When I was an undergraduate I was quite interested in logic and the foundations of mathematics --- I was always looking for the most mind-blowing concepts I could get ahold of, and Goedel's theorem, the Loewenheim-Skolem theorem, and so on were right up there with quantum mechanics and general relativity as far as I was concerned. [...] I remember feeling at the time that logic had become less revolutionary than in it was in the early part of the century. It seemed to me that logic had become a branch of mathematics like any other, studying obscure properties of models of the Zermelo-Fraenkel axioms, rather than questioning the basic presumptions implicit in those axioms and daring to pursue new, different approaches. [...]

Anyway, it's now quite clear to me that I just hadn't been reading the right stuff. I think Rota has said that the really interesting work in logic now goes under the name of "computer science',[...] --Week 40, This Week's Find, John Baez

Logic in computer science is a vast and rapidly developing field. I find that every perspective of classical logic can be modified to derive some perspective on computational logic. The Wikipedia entry on mathematical logic splits the field into set theory, model theory, proof theory and recursion theory. You can esssentially take these areas and add a computational flavour to them and obtain a sub-field of computational logic.

Model Theory We like to study the model theory of non-classical logics and non-classical models of classical logic. By that I mean that we study modal, temporal and sub-structural logics, and that we study logics over trees, words, and finite models, as opposed to classical models like algebras. The two fundamental problems are satisfiability and model checking. Both have immense practical and theoretical significance. In contrast, these problems are less central in classical logic.

Proof theory We study the complexity and efficiency with which we can generate proofs in classical proof systems, as well as developing new, non-classical proof systems that are sensitive to complexity and efficiency considerations. Automated deduction studies machine-supported proof generation, broad speaking. The process may involve human interaction or be completely automatic. There is a lot of work on developing decision procedures for logical theories. Proof complexity focuses on the size of proofs and the computational complexity of generating proofs. There is a fascinating line of work relating programs to proofs, which combines with work descending from linear logic to develop proof systems, and consequently programming languages, that are resource sensitive.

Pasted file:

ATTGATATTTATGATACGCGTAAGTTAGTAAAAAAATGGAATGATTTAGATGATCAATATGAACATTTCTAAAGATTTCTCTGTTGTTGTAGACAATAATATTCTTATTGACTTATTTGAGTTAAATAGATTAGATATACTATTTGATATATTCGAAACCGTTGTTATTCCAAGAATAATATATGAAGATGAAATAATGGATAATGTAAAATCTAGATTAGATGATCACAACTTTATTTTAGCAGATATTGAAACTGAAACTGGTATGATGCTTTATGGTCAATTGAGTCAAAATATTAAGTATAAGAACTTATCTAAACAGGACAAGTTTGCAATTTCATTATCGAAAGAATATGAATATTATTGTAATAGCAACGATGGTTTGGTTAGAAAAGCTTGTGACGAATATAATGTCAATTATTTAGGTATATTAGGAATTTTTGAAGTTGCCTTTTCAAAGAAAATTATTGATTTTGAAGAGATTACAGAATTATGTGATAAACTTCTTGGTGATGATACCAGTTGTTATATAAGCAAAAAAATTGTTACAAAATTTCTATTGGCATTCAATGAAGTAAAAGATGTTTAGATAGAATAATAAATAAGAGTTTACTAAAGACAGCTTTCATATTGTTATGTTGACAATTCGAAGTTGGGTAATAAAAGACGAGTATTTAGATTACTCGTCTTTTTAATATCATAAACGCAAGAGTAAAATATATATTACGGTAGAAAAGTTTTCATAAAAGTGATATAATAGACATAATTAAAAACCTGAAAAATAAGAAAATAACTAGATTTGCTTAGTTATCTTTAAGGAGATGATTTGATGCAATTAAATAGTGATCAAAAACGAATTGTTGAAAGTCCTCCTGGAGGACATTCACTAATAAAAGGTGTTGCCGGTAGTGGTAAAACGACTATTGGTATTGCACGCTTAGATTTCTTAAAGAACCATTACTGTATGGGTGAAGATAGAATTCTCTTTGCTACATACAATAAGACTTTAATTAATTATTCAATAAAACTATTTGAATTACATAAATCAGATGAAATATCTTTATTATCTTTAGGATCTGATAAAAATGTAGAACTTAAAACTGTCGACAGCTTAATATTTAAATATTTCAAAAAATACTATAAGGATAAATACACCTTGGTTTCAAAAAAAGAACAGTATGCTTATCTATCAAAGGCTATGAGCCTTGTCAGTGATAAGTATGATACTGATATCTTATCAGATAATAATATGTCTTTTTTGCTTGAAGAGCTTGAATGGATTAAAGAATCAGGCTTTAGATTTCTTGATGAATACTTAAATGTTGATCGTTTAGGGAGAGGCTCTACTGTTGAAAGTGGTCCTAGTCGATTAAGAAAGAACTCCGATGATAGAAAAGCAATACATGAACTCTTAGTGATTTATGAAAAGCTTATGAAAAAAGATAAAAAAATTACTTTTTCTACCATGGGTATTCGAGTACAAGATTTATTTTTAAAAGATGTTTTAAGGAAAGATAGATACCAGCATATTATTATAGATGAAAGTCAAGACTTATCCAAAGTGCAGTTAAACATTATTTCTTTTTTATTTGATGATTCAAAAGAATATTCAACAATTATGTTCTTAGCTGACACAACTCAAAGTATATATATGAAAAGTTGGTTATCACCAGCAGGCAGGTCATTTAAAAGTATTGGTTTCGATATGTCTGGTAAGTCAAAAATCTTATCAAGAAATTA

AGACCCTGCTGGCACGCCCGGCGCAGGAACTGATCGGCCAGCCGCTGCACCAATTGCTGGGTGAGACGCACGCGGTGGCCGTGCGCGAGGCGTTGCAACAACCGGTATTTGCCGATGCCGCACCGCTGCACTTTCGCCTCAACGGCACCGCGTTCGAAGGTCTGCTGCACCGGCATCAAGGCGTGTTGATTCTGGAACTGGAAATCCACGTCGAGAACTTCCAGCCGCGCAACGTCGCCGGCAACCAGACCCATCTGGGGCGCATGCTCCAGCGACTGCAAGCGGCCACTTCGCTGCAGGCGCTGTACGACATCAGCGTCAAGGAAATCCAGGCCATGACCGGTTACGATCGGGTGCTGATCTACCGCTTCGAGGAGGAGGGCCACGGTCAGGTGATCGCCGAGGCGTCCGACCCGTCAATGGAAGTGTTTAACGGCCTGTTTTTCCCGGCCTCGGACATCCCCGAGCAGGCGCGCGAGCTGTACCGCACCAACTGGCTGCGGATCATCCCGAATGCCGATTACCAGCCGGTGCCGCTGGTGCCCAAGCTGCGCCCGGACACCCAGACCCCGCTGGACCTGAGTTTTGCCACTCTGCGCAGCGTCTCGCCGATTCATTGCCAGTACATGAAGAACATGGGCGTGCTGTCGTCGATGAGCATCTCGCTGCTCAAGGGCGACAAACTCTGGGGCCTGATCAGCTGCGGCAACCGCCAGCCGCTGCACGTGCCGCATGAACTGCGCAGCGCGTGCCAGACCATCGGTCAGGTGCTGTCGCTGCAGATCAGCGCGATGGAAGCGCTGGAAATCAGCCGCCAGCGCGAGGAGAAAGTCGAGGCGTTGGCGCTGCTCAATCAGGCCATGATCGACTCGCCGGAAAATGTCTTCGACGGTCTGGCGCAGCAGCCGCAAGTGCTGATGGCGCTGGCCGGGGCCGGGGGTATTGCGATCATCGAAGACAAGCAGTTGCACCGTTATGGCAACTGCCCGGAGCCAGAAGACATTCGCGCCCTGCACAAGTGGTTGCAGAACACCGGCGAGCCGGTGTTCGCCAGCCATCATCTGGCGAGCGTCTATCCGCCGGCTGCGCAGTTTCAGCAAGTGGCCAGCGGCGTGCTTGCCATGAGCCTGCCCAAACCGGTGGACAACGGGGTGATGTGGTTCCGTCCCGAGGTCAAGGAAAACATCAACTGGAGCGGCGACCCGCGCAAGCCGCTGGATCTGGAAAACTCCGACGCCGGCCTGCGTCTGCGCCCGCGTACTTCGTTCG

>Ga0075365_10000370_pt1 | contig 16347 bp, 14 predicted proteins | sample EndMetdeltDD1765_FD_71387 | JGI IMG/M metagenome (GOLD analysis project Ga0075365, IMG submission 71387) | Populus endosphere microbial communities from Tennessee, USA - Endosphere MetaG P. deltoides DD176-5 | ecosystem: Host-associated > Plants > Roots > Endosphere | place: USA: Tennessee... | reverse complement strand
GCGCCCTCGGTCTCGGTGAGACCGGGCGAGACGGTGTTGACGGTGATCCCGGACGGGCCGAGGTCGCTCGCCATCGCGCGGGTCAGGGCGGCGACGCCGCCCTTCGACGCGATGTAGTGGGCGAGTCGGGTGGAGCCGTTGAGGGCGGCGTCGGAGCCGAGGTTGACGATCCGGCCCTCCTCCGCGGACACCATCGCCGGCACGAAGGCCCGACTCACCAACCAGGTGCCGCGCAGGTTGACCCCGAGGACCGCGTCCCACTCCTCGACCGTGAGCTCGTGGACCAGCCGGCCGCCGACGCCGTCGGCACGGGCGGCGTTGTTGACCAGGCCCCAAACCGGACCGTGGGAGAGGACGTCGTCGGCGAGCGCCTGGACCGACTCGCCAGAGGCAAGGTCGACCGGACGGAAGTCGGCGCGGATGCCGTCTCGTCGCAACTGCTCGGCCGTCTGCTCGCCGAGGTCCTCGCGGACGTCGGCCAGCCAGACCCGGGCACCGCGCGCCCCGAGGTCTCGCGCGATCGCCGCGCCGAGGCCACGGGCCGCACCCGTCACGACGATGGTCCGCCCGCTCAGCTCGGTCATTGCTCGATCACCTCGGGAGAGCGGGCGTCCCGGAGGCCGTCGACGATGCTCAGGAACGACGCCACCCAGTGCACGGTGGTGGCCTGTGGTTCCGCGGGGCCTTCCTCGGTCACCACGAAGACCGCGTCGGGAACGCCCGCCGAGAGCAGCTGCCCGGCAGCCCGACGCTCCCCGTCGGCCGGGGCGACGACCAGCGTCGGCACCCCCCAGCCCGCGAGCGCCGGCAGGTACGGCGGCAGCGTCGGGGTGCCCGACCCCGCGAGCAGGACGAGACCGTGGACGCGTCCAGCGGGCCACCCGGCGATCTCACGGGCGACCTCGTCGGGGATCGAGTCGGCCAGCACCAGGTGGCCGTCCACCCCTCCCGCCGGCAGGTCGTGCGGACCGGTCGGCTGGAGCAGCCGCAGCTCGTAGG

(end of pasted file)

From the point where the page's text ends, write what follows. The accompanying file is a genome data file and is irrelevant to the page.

Recursion theory Our recursion theory is complexity theory. Rather than studying what is computable we study how efficiently we can compute. There are many analogues of recursion theory in complexity theory, but the results and separations of recursion theory do not always hold for their complexity theoretic analogues. Instead of computable sets and an arithmetic hierarchy, we have polynomial time, the polynomial time hierarchy and polynomial space enclosing the hierarchy. Instead of bounded quantification in the arithmetic hierarchy, we have satisfiability and quantified Boolean formulae and bounded quantification of Boolean formulae.

The survey article

On the Unusual Effectiveness of Logic in Computer Science

is a good starting point to get a very high-level view of computational logic. I am going to list several, logically oriented fields of computer science. I hope that others will edit this answer and add to that list here, and possibly add a link to an answer on this page.

  1. Finite model theory
  2. Proof complexity
  3. Algorithmic deduction (decision procedures for logical theories)
  4. Logics of programs
  5. Dynamic logic
  6. Linear Temporal logic and its variants
  7. Computational Tree Logic and its variants
  8. Epistemic logic
  9. Database theory
  10. Type theory
  11. Automata over infinite words
  12. Categorical logic
  13. Concurrency theory and process algebra
  14. Domain theory
  15. Linear logic
  16. Descriptive Complexity
  17. Model Checking
  18. Fixed Point calculi and transitive closure logics
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an area of strong overlap between logic and computer science is automated theorem proving, eg [4]. also eg ref [1] is the use of the Boyer-Moore theorem prover to check/verify Godels theorem. another recent major/impressive result is the recent completion of software verification of the four color theorem (and others such as Odd Order and Feit-Thompson [3]) at Microsoft research by Gonthier.[2]

[1] Metamathematics, Machines and Gödel's Proof (Cambridge Tracts in Theoretical Computer Science by Shankar

[2] A computer-checked proof of the Four Colour Theorem Georges Gonthier

[3] Interesting algorithms in the formalization of the Feit-Thompson theorem? tcs.se

[4] Where and how did computers help prove a theorem? tcs.se